Theater Review: HEDWIG AND THE ANGRY INCH (National Tour)

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by Lawrence Bommer on March 9, 2017

in Theater-Chicago,Tours


“I’m the new Berlin Wall. Try to tear me down!” That defiant dare marks the flaming arrival of Hedwig Schmidt, survivor-heroine of John Cameron Mitchell’s riveting 1998 rock opera, a work that inevitably honors the freak-show pizzazz of The Who’s Tommy and the free-spirited androgyny of the late David Bowie. Sort of fresh from an ongoing national tour and now playing Chicago’s Oriental Theatre, Michael Mayer’s pile-driving, funny/scary, 110-minute staging features newly cast Euan Morton in a role that’s usually so rich in ardor and ambiguity that a single viewing can barely tap it. That doesn’t quite happen here. But, no question, Mayer’s gorgeous rock-show recreation, featuring dazzling animation, projections, pyrotechnics, and a panoply of wigs, is as eye-popping as ear-breaking.

As “wide open” as her tabloid life, Hedwig performs with The Angry Inch, her four-person back-up band, and with Yitzak, her glum, current husband, a frustrated drag queen in his own wrong. The story that this “internationally ignored song stylist” tells—through Stephen Trask’s mostly terrific numbers—often threatens to scorch the stage. (Starring Mitchell, in 2001 it became a fine tribute to this very gay Billy Elliott in a feature film from New Line Cinema.) Formerly known as Hansel, this “slip of a girly boy” from East Berlin fell for a G.I. who preferred him female. A botched sex change left her with “an angry inch” of souvenir penis and a ticket to America. Now Hedwig is condemned to pretend to perform, backstage from her successful protégé, amid the abandoned remains of the imaginary flop Hurt Locker: The Musical. That fiasco closed at intermission, leaving its detonated detritus behind. The discarded programs from this deserved turkey are hilarious to read.

Abandoned by her soldier in a trailer park in Junction City, Kansas, Hedwig is drawn to Tommy Gnosis, a teen who yearning Hedwig believes is really her other self (as in Plato’s belief that lovers are separated at birth and must find each other to complete their coming). Thanks to Hedwig, Gnosis becomes a rock star—and never thanks her. Never mind. By the end genderqueer Hedwig has absorbed Gnosis and frees Yitzak to become his other self.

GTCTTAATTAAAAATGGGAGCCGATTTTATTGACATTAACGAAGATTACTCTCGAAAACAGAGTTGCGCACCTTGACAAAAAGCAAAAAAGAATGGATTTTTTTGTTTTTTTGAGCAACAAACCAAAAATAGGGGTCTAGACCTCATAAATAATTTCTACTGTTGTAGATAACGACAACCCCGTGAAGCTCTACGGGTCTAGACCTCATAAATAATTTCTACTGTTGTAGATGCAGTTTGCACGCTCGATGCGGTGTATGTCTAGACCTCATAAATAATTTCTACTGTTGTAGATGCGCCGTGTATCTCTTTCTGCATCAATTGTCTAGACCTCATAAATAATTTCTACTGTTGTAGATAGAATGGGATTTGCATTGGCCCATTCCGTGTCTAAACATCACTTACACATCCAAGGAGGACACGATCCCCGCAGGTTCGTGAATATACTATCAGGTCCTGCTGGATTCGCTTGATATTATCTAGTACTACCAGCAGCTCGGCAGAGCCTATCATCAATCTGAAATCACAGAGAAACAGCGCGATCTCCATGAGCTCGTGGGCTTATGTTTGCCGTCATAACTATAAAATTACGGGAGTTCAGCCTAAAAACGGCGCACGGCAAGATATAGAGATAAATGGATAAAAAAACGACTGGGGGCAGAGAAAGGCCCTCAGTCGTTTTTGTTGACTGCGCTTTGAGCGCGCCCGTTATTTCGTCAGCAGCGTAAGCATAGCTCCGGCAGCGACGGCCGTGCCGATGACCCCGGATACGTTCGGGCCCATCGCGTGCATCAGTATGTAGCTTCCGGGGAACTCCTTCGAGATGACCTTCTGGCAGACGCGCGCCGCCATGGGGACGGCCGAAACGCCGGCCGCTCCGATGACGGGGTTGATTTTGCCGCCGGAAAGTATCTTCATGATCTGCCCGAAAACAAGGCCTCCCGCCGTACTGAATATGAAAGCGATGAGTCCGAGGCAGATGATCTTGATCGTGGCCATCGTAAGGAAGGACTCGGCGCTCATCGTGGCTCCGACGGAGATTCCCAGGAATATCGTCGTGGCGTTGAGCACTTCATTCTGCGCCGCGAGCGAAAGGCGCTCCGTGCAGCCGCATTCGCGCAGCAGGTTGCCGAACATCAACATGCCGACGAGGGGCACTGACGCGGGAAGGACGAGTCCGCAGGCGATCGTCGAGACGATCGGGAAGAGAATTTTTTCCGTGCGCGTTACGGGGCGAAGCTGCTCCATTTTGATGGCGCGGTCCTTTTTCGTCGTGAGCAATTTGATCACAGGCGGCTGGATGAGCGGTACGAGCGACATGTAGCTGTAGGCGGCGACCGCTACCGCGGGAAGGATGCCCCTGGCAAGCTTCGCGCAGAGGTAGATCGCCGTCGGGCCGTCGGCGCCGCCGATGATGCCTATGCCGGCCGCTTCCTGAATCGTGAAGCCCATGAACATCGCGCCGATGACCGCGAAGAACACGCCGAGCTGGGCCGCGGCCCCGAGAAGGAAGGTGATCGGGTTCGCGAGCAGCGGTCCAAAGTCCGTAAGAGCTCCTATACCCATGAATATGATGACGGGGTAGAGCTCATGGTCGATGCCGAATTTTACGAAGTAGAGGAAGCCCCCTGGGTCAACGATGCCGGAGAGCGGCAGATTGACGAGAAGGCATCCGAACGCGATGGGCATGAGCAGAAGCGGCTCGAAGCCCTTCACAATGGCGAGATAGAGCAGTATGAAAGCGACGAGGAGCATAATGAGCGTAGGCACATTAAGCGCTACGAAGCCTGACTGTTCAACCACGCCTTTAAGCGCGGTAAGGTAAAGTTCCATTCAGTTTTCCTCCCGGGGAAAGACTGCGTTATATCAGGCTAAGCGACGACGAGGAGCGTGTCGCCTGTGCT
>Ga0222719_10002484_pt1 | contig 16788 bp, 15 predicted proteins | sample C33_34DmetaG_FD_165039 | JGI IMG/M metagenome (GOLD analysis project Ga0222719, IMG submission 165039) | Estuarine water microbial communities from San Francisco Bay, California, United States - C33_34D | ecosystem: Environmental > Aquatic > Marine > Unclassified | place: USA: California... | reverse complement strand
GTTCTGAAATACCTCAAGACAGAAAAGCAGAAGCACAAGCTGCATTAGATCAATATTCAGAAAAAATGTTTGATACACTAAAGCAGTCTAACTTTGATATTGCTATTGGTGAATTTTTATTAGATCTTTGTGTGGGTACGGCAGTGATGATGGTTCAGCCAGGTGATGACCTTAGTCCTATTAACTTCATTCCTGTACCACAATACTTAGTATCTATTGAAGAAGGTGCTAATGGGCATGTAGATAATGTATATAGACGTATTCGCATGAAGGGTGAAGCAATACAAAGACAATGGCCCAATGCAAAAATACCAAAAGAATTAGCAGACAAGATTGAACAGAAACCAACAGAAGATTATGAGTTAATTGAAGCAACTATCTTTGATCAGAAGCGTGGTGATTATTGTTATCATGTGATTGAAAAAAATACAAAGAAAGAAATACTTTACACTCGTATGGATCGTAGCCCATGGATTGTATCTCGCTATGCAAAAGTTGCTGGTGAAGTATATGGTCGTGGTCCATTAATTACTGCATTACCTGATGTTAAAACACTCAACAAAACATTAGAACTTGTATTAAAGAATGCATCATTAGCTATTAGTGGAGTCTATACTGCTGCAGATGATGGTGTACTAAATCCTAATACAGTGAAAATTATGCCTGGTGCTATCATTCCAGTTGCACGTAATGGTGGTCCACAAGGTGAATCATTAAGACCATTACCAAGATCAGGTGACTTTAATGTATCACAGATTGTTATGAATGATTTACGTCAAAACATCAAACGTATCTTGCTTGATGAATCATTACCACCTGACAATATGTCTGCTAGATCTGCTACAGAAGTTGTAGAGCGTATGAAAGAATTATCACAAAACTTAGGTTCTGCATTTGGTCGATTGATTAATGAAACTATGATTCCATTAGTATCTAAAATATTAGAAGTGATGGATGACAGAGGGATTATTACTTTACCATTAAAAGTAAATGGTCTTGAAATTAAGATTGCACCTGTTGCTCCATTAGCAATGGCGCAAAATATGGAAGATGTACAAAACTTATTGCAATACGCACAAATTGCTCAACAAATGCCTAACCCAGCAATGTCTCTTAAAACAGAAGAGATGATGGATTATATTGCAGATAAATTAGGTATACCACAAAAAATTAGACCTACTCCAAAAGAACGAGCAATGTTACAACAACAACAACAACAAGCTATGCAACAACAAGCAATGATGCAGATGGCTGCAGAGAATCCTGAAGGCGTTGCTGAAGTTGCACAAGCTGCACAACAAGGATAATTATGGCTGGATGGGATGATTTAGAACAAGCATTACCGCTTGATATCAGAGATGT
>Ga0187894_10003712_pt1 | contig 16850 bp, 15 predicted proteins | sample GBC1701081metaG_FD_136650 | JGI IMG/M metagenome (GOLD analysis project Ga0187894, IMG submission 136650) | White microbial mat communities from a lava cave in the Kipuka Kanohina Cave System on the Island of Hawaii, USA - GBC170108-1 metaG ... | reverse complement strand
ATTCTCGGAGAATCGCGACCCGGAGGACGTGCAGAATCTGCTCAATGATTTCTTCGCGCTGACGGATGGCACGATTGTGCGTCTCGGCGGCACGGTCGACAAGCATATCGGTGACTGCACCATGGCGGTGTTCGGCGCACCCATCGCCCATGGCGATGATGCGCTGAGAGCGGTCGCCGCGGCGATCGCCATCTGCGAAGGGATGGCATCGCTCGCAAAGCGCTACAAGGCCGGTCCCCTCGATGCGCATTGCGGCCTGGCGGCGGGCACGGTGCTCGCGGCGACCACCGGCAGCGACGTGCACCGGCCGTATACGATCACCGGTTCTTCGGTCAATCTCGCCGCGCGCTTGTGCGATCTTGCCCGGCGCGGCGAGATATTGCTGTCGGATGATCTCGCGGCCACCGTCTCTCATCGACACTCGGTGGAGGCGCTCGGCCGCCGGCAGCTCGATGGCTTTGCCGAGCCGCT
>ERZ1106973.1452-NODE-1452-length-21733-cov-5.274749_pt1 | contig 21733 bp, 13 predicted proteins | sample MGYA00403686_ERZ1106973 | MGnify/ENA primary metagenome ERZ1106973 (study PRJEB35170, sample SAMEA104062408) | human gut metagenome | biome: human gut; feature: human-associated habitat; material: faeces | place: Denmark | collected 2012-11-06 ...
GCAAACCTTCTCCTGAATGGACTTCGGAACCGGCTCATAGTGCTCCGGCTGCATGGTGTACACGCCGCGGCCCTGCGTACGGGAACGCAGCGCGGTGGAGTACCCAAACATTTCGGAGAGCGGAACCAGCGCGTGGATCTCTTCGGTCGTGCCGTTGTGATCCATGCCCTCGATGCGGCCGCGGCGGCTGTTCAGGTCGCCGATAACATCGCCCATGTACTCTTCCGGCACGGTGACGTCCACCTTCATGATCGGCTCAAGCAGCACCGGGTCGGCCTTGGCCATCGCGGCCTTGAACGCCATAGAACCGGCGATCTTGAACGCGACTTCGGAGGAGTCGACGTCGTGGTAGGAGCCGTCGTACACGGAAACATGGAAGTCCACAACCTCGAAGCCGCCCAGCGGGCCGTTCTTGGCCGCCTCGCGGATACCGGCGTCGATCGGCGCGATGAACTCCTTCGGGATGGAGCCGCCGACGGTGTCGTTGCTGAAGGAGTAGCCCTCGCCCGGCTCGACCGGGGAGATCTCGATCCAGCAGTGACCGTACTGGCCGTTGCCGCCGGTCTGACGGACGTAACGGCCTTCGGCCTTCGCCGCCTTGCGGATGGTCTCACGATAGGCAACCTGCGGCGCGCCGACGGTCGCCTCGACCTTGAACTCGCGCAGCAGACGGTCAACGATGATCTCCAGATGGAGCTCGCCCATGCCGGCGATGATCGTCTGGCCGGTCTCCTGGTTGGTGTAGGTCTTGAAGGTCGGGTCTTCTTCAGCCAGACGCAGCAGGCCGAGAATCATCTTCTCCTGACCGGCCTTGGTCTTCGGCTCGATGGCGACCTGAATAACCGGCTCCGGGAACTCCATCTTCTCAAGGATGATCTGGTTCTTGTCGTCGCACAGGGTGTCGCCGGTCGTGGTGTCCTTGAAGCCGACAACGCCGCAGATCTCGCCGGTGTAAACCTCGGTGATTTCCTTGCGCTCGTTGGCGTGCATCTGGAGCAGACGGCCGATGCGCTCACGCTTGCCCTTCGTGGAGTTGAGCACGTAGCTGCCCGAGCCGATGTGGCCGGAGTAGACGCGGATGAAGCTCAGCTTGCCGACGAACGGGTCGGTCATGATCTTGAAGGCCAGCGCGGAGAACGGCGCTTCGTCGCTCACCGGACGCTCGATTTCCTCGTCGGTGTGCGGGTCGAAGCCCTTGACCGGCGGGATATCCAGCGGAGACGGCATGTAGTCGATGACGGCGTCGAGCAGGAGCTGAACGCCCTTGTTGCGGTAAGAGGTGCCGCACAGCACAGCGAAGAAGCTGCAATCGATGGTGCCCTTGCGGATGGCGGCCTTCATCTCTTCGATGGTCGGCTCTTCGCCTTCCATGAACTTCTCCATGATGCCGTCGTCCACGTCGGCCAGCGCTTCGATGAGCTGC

Morton blends Dame Edna with Lipsinka and Alice Cooper (not to mention Queen) with Boy George (a role he originated in Taboo) into one grimacingly flamboyant performer, yet his act of desperation isn’t spellbinding stuff. In a performance that ought to tower even over the wigs, the much-awarded and nominated Morton tries to tear into Hedwig’s meltdown. (I’ve seen previous Hedwigs, like Nick Garrison 16 years ago at Chicago’s Broadway Theatre, work the crowd into contagious bliss.) Alas, Morton’s German accent is often so impenetrable that many jokes became literal throwaway lines—but, happily, not her opening quip “I do love a warm hand on my entrance.” (I also love the line in the movie, “I’m famous for my big openings.”) Morton brings a ferocity and fierceness to the part that is less than Hedwig’s whole. Worse, it eclipses the vulnerable, needy narcissist that Mitchell perfectly preserved in the movie. (The tour opened with Glee‘s Darren Criss.)

Hannah Corneau, however, fares better as self-effacing Yitzhak whose final transformative rebirth echoes Hedwig’s wishful evolution into Tommy Gnosis. Passively partnering the gender-busting Morton, Corneau provides a kind of reality base from which the show delightfully departs. Unlike Hedwig’s self-made odyssey from Hansel Schmidt, Corneau’s “identity theft” of Hedwig’s damaged goods is resplendently successful. It’s just the unexpectedly happy ending that this dour anti-“coming of age” musical requires.

Though the lyrics suffer more from incomprehensibility than inaudibility, the irresistible score varies from the country-western verve of “Sugar Daddy” to the go-for-broke anguish of “Exquisite Corpse,” a primal ballad that ushers in the redemptive finale. The four Angry Inchers give the ten songs their due and more. What this Hedwig loses in intimacy, alas, it barely gains in glitz. But nothing is lost in the trans-lation.

photos by Joan Marcus

Hedwig and the Angry Inch
national tour
presented by Broadway in Chicago
Oriental Theatre
ends on March 19, 2017
for tickets, call 800-982-2787
or visit visit Broadway in Chicago
tour continues through July 2, 2017
for cities and dates, visit Hedwig Tour

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